NEAS receives "positive" feedback on service provided by call handlers
333 people in the North East give their views on treatment.
Patients who dialled 999 but received care over the phone rather
than having an ambulance sent to them have rated the North East
Ambulance Service in an independent survey.
In the first survey of its type, 333 people in the North East
region gave their views of 'Hear and Treat' services - a '999'
service in which trained call handlers give medical advice over the
telephone to avoid ambulances and paramedics being sent out when
they are not needed.
Patients rated the NEAS with a score of 8.5 out of 10 when asked
about the 'overall' level of care they received during their time
speaking with a call handler.
The survey was conducted by the healthcare regulator Care
Quality Commission (CQC) across all ten ambulance services in
England, with almost 3,000 patients responding nationwide.
Gerardine Hope, NEAS Assistant Contact Centre Manager said: "The
results clearly indicate that we are achieving our aim to manage
and deliver patients' expectations. It helps to celebrate all of
the hard work that is given on a daily basis by the specialist
operators from our call handling service.
"We are proud that our call operators tend to resolve the
general nature of the patient calls, safely, first time around
which means the caller doesn't always need to be transferred to a
"Another encouraging element is that we are already implementing
a training programme to help fine tune the skills of our dedicated
telephony team in the areas of potential development. This will
directly benefit the service users of the future."
The survey asked people, amongst other things, whether they felt
reassured by staff, whether they were treated with dignity and
respect, whether they understood the advice given to them and
whether they received an explanation if an ambulance was not sent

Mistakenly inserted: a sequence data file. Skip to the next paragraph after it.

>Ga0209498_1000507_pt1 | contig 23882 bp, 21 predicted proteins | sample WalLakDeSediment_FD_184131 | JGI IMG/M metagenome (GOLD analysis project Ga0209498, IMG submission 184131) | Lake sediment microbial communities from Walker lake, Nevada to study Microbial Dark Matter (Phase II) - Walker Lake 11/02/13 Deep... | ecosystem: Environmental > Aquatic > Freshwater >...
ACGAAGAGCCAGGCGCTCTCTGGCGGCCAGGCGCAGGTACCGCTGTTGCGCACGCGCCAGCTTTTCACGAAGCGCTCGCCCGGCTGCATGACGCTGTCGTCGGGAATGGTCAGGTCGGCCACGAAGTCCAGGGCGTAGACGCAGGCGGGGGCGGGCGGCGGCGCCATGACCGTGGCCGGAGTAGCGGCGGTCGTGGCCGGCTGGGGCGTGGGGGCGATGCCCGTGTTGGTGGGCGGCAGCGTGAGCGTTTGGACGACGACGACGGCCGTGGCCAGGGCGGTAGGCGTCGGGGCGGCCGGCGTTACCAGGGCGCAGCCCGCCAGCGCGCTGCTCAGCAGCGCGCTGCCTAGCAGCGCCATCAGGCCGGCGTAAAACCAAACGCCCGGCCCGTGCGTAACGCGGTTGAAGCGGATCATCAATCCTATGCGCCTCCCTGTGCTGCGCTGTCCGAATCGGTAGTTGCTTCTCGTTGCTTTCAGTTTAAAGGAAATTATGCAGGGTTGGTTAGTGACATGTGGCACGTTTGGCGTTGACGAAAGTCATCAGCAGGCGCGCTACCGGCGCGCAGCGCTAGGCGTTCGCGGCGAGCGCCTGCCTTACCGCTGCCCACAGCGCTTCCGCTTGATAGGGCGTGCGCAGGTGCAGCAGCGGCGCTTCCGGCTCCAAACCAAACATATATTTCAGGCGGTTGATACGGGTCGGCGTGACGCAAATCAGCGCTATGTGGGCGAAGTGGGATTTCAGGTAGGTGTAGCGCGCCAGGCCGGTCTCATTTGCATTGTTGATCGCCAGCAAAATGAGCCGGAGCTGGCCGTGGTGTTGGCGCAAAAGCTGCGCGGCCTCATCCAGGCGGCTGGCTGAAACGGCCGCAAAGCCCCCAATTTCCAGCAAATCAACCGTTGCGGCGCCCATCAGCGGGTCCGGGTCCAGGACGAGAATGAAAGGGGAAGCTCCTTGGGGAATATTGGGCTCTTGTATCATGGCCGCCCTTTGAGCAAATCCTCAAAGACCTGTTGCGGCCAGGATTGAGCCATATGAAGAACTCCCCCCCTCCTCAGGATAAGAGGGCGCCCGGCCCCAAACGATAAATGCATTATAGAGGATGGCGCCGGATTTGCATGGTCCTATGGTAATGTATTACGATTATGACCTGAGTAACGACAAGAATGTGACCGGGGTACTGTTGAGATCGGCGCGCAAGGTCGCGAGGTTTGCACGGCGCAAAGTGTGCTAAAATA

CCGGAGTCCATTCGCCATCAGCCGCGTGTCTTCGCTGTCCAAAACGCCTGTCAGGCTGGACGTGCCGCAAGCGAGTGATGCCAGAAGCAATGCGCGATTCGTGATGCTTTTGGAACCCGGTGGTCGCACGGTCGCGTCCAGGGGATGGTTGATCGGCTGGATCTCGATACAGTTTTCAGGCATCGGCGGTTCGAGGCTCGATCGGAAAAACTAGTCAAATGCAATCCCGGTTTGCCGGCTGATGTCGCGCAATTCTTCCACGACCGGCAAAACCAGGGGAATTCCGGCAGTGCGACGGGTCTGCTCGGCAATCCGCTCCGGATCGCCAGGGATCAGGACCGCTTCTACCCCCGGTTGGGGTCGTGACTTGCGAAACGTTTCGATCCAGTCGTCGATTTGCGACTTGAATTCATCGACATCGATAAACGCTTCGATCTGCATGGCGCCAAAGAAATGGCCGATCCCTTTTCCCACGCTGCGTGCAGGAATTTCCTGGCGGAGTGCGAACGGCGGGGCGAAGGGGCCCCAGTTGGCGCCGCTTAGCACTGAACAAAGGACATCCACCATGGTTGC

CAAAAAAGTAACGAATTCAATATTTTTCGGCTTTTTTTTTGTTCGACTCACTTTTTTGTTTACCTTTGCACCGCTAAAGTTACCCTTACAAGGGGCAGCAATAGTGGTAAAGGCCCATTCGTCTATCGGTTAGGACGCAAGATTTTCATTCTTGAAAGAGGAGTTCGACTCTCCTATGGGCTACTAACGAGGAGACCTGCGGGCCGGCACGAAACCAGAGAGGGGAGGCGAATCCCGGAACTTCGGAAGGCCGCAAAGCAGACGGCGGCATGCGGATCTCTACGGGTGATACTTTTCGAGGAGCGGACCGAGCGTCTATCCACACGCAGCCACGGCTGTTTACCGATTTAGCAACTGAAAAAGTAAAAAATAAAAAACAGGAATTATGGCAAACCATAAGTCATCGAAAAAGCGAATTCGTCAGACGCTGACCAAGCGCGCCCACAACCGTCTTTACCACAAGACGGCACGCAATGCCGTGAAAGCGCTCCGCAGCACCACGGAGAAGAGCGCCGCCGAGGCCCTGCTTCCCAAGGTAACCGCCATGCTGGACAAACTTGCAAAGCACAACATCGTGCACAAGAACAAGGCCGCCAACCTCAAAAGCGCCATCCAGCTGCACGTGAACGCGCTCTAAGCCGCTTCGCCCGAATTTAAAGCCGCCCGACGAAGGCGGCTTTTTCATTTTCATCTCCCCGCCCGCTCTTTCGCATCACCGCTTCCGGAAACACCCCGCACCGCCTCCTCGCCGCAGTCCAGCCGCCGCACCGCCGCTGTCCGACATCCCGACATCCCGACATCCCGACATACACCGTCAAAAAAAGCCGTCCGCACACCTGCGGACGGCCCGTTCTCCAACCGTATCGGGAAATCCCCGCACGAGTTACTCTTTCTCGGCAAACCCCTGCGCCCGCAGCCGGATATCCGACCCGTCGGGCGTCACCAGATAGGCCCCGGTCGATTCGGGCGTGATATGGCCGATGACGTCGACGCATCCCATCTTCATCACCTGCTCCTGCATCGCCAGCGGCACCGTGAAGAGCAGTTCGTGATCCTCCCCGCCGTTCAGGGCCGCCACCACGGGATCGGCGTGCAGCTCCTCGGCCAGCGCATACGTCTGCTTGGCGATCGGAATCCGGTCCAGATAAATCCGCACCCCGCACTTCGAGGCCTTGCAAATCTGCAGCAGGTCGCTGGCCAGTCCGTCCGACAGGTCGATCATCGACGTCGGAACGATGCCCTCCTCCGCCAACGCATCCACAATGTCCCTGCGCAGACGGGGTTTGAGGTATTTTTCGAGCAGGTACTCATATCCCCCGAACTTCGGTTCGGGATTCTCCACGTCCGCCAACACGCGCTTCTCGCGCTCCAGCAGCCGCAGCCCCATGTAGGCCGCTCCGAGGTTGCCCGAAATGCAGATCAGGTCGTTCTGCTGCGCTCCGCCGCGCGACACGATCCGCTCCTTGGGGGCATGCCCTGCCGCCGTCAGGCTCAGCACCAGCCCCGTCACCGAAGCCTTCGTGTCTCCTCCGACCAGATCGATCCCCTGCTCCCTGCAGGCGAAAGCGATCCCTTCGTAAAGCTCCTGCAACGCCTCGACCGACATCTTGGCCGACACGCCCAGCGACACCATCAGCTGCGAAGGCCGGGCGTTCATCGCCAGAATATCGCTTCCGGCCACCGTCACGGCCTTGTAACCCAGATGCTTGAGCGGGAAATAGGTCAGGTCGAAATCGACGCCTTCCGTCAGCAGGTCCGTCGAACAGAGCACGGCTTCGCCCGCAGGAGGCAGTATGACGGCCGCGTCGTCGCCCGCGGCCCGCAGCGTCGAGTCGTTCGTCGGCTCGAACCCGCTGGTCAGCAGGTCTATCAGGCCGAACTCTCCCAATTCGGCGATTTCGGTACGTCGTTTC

Other sections of the CQC survey highlighted the following
results of NEAS patients:
Call Handler section
The patient was able to understand the instructions given
Rating: 10 out of 10 (better than other NHS Trusts)
Clinical Advisor section
Which of the following best describes how you feel about the length
of time you waited before someone called you back
Rating: 8.4 out of 10 (better than other NHS
Following advice - was it possible to follow the advice
Rating: 9.2 out of 10 (better than other NHS Trusts)
Professor Sir Mike Richards, Chief Inspector of Hospitals at the
Care Quality Commission, said: "This ambulance survey shows some
positive results. Almost half of the callers rated the service very
good, and the majority of people seem to have confidence in their
call handlers and are being treated with dignity and respect.
"When someone rings '999' they are in obvious distress and they
need to be listened to and allowed to discuss their concerns. In
most cases, this seems to be happening."
Martin Flaherty, Managing Director of the Association of
Ambulance Chief Executives (AACE) said: "It is vital that the
ambulance service finds new ways to manage increasing demand
appropriately, and Hear and Treat is a highly innovative solution
that is helping us to do this whilst maintaining the highest levels
of patient care. I am delighted that the results of this CQC survey
have shown that the public are very positive about this new way of
helping them to get the most appropriate care."
The figures were collated from ambulance service users aged
18-years and upwards, who received clinical support between the
dates of 1st December 2013 to 31st December 2013.
The findings, taken from the first telephone survey carried out
under the national NHS Survey Programme, were split into four
different categories Call Handler, Clinical Advisor, Outcome and
NEAS Call Operator, Karl Walker, aged 23 of Ryton has worked for
the North East Ambulance Service NHS Foundation Trust for the past
four years. Karl's role is very much on the frontline of
patient care, as call handlers are the first point of contact when
it comes to ensuring the patient receives the best possible
Karl said: "Every call is different. There are never two the
same, which means you have to take a fresh approach when assessing
each new patient. You have to quickly gauge their needs and try to
get onto their wavelength. This helps to build a rapport with
the caller as the assessment procedure is crucial to making sure
the person is allocated the appropriate service for their
"The team also helps to look after the ambulance crews as they
go about their duties. We are in constant close contact with the
paramedics as they answer the emergency calls. The job is very
intense at times but extremely rewarding."
People interested in reading the survey in full can view the
report by visiting www.cqc.org.uk/Ambulancesurvey201314
which contains an A-Z list of the performances of each national
NEAS will be recruiting for part time Call handlers in the
coming weeks. Anyone interested is asked to sign up for NHS
Job Alerts at www.jobs.nhs.uk. This will
notify potential applicants with the range of vacancies that NEAS
currently has available.
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